Elliot Richardson | Crain’s Chicago Business | March 15, 2018
New restaurants spur economic development and create jobs in communities across the state. They bring people into neighborhood business districts and expose patrons to nearby retailers and small businesses. Unfortunately, entrepreneurs attempting to open an establishment in Illinois face an archaic law that prohibits them from serving alcohol within 100 feet of a religious institution, school, hospital or military station.
This law stymies the growth of local economies, often in areas where new opportunities are needed most. And it paints all communities with a single brush instead of allowing local leaders to determine the restrictions that best serve their businesses and residents.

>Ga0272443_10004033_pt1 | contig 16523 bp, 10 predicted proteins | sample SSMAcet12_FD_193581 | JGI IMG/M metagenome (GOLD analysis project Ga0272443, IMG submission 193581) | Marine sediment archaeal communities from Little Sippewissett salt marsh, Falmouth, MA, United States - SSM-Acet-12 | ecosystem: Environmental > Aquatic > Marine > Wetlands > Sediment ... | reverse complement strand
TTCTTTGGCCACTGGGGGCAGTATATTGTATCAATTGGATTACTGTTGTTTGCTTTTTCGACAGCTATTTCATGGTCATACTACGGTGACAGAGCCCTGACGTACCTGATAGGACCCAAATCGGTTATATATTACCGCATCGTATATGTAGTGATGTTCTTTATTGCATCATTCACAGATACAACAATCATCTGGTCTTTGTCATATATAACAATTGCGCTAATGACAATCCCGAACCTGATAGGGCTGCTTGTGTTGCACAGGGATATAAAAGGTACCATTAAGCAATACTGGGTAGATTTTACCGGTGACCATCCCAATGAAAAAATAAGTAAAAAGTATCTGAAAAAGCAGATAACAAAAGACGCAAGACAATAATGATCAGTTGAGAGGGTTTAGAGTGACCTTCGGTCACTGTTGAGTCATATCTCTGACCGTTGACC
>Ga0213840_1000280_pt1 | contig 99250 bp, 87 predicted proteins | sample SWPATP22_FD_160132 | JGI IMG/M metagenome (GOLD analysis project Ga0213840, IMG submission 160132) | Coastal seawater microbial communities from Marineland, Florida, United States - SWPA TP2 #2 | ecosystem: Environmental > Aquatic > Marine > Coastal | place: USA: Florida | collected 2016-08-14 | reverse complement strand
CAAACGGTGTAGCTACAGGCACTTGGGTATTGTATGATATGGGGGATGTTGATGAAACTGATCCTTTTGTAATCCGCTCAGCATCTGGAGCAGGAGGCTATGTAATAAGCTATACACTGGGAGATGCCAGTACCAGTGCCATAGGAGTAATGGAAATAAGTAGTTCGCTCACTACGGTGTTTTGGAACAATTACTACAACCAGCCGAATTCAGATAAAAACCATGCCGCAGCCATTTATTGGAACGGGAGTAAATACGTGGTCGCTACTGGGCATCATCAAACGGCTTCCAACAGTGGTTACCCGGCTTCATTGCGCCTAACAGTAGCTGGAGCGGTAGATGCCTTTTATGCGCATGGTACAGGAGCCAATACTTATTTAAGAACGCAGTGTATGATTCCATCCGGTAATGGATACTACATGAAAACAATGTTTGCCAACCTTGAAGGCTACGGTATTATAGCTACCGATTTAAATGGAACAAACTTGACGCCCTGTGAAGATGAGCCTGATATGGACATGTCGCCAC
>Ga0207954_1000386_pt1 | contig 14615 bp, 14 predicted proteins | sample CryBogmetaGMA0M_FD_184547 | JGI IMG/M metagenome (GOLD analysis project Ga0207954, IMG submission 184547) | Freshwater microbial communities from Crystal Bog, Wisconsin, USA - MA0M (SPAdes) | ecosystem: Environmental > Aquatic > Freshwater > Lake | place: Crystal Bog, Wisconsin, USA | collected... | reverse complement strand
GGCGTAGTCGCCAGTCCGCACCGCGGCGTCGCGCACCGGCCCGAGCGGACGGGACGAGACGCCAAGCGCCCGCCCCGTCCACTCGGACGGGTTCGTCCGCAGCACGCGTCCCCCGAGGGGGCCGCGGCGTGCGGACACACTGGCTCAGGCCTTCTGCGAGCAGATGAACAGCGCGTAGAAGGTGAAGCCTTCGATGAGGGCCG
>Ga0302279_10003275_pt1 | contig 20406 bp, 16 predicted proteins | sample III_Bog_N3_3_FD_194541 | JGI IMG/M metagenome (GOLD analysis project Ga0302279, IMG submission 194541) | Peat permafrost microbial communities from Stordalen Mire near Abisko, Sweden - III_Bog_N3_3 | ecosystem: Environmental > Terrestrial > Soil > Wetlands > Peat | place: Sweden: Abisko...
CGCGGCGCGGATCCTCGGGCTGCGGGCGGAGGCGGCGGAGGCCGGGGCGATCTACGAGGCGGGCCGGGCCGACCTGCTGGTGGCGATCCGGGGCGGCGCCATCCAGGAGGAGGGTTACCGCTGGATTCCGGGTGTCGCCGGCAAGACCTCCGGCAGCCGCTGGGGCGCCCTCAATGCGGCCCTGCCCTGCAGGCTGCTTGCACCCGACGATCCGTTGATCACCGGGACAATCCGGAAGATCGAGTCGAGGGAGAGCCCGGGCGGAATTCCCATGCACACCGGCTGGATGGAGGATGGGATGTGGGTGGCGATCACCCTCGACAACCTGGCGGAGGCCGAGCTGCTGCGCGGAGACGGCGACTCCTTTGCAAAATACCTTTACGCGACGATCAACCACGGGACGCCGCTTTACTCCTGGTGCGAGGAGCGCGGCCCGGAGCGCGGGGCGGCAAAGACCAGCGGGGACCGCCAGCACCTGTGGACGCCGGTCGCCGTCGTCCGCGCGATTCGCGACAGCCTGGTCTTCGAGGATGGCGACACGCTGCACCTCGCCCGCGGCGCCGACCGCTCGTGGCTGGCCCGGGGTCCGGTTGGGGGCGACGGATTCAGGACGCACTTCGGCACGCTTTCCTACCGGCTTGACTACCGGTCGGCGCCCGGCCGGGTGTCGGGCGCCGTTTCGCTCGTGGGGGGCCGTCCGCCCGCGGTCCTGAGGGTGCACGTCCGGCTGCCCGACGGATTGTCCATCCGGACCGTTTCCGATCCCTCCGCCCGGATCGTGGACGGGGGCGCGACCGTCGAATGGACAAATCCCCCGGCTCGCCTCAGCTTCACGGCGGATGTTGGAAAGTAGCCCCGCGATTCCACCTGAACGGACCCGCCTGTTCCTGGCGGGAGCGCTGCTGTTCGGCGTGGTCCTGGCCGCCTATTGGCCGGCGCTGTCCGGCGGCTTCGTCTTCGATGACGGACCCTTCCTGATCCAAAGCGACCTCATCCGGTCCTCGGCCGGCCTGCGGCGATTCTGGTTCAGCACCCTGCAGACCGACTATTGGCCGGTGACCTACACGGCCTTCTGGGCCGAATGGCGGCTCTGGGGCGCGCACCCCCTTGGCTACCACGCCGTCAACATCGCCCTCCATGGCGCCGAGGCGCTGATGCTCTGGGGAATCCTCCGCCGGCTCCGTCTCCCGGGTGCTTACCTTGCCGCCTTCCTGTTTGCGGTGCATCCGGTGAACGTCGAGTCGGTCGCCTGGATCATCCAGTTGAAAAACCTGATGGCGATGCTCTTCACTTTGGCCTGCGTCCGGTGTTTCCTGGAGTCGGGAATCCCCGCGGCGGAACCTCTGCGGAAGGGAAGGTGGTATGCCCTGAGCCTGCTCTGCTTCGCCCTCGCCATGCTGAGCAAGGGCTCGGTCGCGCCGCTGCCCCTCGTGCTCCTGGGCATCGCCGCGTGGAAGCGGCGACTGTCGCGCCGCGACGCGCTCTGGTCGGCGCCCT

The Liquor Control Act of 1934 became law in Illinois shortly after the 18th Amendment was repealed. It prohibits the sale of alcohol within 100 feet of the institutions identified above but provides restaurants the opportunity to procure a specific exemption for their establishments. However, obtaining an exemption takes an actual act of the Illinois General Assembly.
Specifically, for a single business to receive an exemption, a bill must be drafted, passed by the Legislature and signed into law by the governor. Most small-business owners simply don’t have the time or resources to tackle this burdensome process.
In the 84 years since this became the law of the land, only 75 businesses have been granted such an exemption.